Hartford road trip: Good start for Providence Bruins youngsters

I made the drive to Connecticut on Sunday to watch the Providence Bruins’ 3-1 win over the Hartford Wolf Pack in the first (and most likely only) preseason game for both teams. From A (Ahcan) to Z (Zech) and everyone in between, the P-Bruins’ kids were good. Here are a few thoughts from the game.

1. THE GOALIE

Jeremy Swayman, the best goalie in college hockey for Maine last season, was solid as a rock with 29 saves against the youngish Hartford lineup. His positioning was sound and he was calm in the crease, though he did kick out a few rebounds. The Wolf Pack turned up the heat in the third period, outshooting Providence, 12-5 (if I recall correctly – haven’t seen any official stats) and Swayman stood tall, making some tough stops on close-in shots before Providence salted away the win on an empty net goal. He was selected as the No. 1 of the game and it was well-deserved. It was a promising start for the rookie heading into the opening of the regular season on Friday.

2. THE YOUNG D

Cooper Zech, Jack Ahcan and Nick Wolff – all signed as NCAA free agents — had strong showings. Zech opened the scoring, seeing a lane opening up and quickly moving in from the blue line to fire the puck past Adam Huska in the Hartford net. He retrieved pucks and moved them out of the Providence end with authority. Ahcan scored Providence’s second goal on a long wrister through traffic. He, too, moved the puck smoothly and handled it with confidence at the point on the power play. Ahcan looks to have a knack for not putting himself in a position to be overpowered by bigger players along the boards. Wolff, on the other hand, is all about using his size to muscle opponents. He defended hard and was in the thick of a couple of after-the-whistle scrums. His ability to handle fast forwards who take the puck wide will be something to keep an eye on, but opponents are going to know when he’s on the ice. He scored an empty net goal. It was a good day for all three defensemen (and for the guys who scout NCAA free agents for the Bruins).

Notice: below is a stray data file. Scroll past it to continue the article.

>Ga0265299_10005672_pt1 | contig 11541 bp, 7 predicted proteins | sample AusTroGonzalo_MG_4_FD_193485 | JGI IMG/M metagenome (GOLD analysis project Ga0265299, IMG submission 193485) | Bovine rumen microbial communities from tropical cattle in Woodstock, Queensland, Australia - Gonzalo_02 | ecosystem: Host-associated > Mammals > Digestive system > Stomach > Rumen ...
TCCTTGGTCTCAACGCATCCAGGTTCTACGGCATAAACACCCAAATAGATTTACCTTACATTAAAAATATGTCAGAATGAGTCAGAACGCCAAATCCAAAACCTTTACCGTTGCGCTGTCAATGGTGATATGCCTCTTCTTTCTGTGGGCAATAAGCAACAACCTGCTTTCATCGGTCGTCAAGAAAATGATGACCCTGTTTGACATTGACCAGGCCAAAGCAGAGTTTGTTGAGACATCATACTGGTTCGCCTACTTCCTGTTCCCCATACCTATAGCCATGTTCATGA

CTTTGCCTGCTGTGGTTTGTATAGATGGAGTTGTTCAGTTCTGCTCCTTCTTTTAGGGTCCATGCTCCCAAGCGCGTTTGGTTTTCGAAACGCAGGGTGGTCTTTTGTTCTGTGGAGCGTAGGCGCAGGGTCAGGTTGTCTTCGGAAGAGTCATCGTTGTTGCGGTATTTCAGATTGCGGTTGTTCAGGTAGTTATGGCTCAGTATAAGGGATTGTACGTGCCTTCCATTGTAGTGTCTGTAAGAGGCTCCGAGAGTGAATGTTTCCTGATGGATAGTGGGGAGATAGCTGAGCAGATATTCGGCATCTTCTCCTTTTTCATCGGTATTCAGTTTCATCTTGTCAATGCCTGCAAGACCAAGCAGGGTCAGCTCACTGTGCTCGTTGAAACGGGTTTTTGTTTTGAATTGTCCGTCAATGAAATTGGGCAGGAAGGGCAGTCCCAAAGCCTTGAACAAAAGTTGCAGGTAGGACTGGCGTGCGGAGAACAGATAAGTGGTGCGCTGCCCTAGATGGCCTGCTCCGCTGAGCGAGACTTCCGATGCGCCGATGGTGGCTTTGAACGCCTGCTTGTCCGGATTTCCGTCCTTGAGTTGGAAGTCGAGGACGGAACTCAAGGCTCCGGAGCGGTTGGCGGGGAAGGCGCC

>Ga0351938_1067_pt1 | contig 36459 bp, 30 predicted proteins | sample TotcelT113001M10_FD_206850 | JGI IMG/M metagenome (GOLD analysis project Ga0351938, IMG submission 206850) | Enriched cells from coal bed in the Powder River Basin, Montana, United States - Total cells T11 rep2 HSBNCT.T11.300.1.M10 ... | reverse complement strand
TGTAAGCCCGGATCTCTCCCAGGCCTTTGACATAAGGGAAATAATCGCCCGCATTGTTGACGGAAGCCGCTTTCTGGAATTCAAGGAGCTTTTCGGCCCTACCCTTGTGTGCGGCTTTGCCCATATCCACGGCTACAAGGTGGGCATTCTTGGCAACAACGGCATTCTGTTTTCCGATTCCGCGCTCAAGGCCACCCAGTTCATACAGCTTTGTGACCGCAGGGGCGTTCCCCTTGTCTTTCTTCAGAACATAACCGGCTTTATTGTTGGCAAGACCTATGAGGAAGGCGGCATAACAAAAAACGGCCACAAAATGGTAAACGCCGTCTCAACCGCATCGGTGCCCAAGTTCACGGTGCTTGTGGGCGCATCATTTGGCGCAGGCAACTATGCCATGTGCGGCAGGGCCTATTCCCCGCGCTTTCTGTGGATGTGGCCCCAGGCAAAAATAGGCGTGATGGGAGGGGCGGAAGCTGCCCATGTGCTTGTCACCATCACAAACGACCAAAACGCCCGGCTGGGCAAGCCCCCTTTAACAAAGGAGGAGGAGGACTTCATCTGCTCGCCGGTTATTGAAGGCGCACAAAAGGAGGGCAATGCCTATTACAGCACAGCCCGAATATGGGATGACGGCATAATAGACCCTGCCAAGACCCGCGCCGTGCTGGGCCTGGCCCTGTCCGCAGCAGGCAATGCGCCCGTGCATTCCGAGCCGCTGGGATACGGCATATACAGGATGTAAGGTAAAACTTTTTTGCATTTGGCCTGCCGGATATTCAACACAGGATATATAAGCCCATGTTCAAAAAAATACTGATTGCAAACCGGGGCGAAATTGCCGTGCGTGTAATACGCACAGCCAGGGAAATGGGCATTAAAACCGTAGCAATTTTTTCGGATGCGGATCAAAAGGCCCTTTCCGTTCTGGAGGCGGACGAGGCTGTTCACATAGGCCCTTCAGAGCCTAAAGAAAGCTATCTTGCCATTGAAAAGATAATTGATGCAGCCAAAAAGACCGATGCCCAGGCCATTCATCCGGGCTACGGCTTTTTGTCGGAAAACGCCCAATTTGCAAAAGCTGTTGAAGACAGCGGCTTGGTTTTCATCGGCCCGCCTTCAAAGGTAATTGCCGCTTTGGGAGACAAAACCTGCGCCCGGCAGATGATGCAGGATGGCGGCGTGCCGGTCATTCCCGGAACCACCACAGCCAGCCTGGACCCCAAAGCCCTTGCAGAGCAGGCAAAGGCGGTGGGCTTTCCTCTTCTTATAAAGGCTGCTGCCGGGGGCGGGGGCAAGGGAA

3. THE UNHERALDED

Coming into the game, I didn’t know a lot about winger Alex-Olivier Voyer and defenseman Brady Lyle, a pair of 21-year-old free agents signed to AHL contracts out of the Canadian Hockey League. Both acquitted themselves well on Sunday. Voyer, from Sherbrooke, has good size at 6-2 and was around the puck a lot. Doesn’t appear to be a speedster, but he looks like he’ll be a solid bottom six winger for the P-Bruins. Lyle, from Owen Sound, played as advertised in this game, moving the puck with conviction and defending well. At 6-2, he wasn’t shy about using his size. All in all, neither player looked out of place. On to Friday’s regular-season opener.

Providence Bruins getting ready to launch a one-of-a-kind season

Jay Leach guided the Providence Bruins to a 38-18-3-3 record and first place in the Atlantic Division in 2019-20 before the American Hockey League season was paused. (Photo courtesy of Christopher Emerson / RI Shots Photography.)

As you’ve no doubt heard by now, it’s going to be a different kind of season for the Providence Bruins.

Is it ever.

Twenty-six games instead of 76. Three months long instead of seven-plus. Home games at the New England Sports Center in Marlboro, Mass., instead of the Dunkin’ Donuts Center, which is a COVID-19 testing site. Every game in the afternoon. And so much more.

The postseason? Well, who knows if there even will be one.

Training camp opens this week at Lynch Arena in Pawtucket, which will be the team’s practice rink.